I’m not sure I can provide a scientific basis to explain what I look for when deciding where to hunt Gambel’s quail within this extensive chunk of real estate. As noted, I like some contours in the terrain as opposed to flat desert floor. Dry washes that encourage the growth of brush during periods of seasonal water flow concentrate birds, even though it can be hard to imagine water flowing there during winter’s dry season. Prickly pear cactus seems to be an indicator of good Gambel’s cover. Livestock-management practices often vary considerably among sections of public land, and I avoid hunting cover that has been heavily grazed. Both desert-quail species depend on winter rains for optimal forage production, and seasonal rainfall can vary considerably within a small geographic area. Ground cover is never thick in Gambel’s habitat, but I hunt where it looks the healthiest.
Scaled quail (aka scalies and blue quail) prefer flatter terrain with more-open grass. Their range generally lies farther east than the Gambel’s and, while I certainly have shot them in southeastern Arizona, I think that southern New Mexico and West Texas offer the most consistent hunting. While Gambel’s quail certainly will run out ahead of bird dogs before a covey is broken up, nothing runs like scaled quail. This habit can be confusing for dogs and maddening for hunters, but those who can keep up with a covey until it flushes can enjoy good dogwork on scattered singles.
More than a decade ago the quality of hunting for both species of desert quail began to decline significantly. While an extended drought cycle was a major part of the problem, other factors, such as the replacement of native grasses by invasive weeds like buffelgrass, likely contributed to the problem. The good news is that bird numbers have started to rebound during the past several years, coincident with improved rainfall. In particular, hunting for scaled quail in New Mexico and West Texas has been outstanding for several seasons. Hunters discouraged from traveling to these areas because of prolonged reports of poor hunting finally have grounds for optimism.
Several aspects of desert-quail hunting broaden its appeal beyond the scenery, the shooting and the dogwork. Seasons are generous and extend well into winter, when upland hunting is over in much of the country and those of us who spend most of our year farther north would welcome almost any excuse to escape cold and snow. Best of all, Arizona and New Mexico contain vast tracts of public land (most of which is administered by the Bureau of Land Management, with some overseen by the Forest Service and the states) that includes most of the country’s prime desert-quail habitat. On a good year roughly anywhere with suitable habitat within a hundred miles of US Highway 10 from Phoenix east to the isolated mountain ranges of West Texas will hold birds. Gambel’s quail are generally more plentiful in Arizona, with scalies more common in New Mexico.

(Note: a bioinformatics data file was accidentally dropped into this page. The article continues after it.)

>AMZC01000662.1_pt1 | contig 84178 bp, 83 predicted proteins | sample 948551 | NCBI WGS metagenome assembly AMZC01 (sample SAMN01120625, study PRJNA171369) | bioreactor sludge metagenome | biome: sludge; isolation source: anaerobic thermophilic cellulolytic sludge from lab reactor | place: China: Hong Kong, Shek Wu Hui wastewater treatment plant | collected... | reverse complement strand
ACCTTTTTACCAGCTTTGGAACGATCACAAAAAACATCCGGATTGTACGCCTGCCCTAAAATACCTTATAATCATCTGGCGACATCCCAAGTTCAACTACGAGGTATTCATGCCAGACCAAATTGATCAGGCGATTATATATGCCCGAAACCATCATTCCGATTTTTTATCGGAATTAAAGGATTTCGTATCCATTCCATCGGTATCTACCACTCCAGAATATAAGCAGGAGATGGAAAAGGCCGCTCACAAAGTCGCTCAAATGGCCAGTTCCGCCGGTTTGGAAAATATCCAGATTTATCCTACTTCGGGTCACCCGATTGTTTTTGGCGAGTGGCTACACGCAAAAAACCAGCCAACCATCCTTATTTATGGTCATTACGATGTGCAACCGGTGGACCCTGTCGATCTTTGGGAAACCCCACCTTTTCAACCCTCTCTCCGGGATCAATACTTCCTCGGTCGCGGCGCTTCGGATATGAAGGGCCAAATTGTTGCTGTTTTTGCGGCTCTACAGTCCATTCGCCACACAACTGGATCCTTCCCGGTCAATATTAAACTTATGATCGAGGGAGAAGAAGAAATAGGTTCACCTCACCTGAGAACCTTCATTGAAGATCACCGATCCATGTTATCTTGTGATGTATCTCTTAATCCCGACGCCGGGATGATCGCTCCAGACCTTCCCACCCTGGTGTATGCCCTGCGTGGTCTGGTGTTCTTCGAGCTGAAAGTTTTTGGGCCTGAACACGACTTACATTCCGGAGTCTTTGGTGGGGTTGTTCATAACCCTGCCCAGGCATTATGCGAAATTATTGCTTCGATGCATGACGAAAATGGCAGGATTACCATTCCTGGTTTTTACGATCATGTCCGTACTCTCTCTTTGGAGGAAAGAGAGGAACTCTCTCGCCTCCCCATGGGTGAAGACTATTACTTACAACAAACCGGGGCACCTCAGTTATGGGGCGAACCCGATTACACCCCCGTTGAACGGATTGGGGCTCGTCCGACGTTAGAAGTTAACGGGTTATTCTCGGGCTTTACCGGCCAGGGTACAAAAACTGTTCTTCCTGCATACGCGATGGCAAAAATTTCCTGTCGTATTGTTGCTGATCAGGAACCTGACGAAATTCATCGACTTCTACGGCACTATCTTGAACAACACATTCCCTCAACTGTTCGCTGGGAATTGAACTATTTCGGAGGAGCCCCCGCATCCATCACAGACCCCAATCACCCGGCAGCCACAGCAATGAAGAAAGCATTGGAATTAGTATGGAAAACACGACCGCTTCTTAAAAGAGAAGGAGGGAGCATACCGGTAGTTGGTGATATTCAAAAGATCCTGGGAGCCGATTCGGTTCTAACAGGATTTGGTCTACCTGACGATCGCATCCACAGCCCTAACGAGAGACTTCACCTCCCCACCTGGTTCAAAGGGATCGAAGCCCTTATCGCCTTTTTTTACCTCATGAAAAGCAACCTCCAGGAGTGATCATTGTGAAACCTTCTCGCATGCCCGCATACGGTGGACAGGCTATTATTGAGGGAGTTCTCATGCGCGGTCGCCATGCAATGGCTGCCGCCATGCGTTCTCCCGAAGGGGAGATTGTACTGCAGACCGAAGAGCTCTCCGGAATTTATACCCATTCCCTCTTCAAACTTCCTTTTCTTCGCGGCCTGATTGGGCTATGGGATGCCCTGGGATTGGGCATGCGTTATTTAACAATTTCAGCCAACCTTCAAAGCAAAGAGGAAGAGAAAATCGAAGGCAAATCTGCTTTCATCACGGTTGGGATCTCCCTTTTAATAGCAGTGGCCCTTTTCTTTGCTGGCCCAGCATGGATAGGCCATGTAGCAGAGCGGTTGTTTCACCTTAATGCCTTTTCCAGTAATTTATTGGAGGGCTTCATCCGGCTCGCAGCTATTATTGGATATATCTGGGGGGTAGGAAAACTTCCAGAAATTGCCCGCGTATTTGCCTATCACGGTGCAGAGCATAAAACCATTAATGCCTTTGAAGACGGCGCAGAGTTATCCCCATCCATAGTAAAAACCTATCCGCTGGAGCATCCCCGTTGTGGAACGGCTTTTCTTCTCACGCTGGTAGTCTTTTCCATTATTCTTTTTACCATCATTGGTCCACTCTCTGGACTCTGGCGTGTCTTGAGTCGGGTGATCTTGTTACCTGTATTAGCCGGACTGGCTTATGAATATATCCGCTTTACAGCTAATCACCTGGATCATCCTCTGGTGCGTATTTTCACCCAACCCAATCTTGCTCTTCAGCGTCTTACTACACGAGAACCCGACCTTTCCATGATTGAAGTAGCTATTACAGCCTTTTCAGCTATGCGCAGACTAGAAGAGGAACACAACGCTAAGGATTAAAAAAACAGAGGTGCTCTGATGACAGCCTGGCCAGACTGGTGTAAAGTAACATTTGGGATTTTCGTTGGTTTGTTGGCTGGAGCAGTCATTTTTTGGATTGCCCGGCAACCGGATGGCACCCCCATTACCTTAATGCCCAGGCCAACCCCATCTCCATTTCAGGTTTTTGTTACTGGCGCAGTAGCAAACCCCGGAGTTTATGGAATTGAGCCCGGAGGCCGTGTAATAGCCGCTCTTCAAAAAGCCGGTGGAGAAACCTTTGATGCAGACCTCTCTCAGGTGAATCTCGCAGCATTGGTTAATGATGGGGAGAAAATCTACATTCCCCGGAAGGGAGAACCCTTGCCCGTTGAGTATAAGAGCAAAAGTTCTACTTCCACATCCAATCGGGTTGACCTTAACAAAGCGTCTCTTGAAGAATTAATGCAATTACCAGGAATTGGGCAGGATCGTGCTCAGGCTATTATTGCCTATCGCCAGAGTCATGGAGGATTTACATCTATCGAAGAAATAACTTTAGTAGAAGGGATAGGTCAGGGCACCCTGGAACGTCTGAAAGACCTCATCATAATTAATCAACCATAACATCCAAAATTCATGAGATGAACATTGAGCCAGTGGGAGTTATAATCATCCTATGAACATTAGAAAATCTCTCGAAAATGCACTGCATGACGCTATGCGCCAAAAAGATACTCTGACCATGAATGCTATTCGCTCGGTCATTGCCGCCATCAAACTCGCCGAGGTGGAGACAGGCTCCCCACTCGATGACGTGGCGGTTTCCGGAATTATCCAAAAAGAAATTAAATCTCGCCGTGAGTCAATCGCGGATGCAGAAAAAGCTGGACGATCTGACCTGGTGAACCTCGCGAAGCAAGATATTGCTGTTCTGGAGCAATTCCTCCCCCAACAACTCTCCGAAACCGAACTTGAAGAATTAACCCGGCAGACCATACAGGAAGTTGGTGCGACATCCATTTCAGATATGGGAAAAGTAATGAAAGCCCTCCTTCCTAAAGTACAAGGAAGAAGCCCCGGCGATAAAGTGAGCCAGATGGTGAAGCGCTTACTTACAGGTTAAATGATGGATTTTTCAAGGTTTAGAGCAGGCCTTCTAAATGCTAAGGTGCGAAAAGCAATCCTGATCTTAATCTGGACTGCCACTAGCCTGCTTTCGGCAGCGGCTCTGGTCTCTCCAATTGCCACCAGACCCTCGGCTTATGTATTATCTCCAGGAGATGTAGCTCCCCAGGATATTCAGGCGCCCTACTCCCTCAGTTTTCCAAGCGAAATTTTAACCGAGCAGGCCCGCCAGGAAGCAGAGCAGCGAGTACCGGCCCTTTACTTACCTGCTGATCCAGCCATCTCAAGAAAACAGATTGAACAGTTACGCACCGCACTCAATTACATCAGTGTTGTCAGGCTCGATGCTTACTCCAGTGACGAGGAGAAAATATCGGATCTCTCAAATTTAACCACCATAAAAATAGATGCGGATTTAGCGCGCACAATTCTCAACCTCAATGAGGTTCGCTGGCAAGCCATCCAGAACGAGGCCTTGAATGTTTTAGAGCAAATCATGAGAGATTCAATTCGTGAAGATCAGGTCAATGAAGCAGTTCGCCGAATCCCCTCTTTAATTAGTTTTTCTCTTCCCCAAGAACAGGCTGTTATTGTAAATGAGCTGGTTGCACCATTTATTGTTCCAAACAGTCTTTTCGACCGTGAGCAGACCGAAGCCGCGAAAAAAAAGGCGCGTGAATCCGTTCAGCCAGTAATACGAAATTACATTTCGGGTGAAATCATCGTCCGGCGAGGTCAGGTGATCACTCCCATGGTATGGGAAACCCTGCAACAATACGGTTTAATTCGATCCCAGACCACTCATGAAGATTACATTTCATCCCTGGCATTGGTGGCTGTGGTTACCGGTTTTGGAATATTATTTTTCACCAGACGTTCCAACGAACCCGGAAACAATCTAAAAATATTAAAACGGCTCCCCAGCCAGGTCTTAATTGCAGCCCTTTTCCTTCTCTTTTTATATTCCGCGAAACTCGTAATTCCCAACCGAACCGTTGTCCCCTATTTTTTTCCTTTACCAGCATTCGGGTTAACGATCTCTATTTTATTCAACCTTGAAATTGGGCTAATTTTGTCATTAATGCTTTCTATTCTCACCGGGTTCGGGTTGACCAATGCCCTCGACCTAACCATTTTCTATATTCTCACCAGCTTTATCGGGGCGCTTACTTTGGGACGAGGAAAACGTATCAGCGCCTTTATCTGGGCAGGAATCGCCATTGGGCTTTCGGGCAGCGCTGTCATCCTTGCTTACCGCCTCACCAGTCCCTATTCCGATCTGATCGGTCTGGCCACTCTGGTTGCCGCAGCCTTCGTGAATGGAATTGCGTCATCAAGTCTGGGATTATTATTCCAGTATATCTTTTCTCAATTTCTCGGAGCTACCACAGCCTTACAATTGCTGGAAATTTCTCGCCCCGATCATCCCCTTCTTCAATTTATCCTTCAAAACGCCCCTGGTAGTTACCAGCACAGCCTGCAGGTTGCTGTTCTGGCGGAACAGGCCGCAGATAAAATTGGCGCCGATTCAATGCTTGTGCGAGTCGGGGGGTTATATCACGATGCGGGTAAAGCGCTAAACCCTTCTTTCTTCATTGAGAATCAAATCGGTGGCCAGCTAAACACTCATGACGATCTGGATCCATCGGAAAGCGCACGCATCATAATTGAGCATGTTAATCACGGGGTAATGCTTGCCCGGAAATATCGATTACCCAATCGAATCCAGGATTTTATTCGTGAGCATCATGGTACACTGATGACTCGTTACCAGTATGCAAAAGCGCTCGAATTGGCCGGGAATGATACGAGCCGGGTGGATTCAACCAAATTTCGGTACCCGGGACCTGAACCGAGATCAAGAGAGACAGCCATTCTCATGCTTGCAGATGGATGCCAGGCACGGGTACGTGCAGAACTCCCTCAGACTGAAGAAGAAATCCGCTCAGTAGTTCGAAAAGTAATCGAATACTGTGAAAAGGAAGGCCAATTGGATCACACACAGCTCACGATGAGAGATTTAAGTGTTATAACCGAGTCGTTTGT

In this day and age the ability to hike endless miles of good bird cover without having to dodge posted signs or scramble for permission feels priceless. Let’s hope that Congress doesn’t yield to misguided pressure to privatize these assets. And since hope may not be enough, please support organizations such as Backcountry Hunters & Anglers (backcountryhunters.org) and the Theodore Roosevelt Conservation Partnership (trcp.org) that are fighting to keep public lands in public hands.
Texas being Texas (and since my family roots there go back to the covered-wagon days, I can say this), abundant public land becomes harder to find there. The birds certainly don’t, though, and some of the best hunting I’ve had for both blue and Gambel’s quail on the same day has taken place on friends’ properties among the scattered mountains east of El Paso. A morning hunt made there a decade ago nicely illustrates the frustrations and rewards of blue quail hunting.
As long as an area has received enough rainfall to nurture the succulent plants upon which they feed, desert quail don’t need surface water. But they will take it if it’s there, which is why we parked the rig near a stock tank with a trickle of overflow near one end. My friend’s two experienced pointers barely had started ranging when they began acting birdy, and then hit the skids simultaneously. As I approached, I spotted little blurs of motion weaving erratically through the sparse grass in front of the dogs. The birds were running so fast that I couldn’t keep track of individuals, and if I hadn’t been through this before, I might not have even recognized them as quail.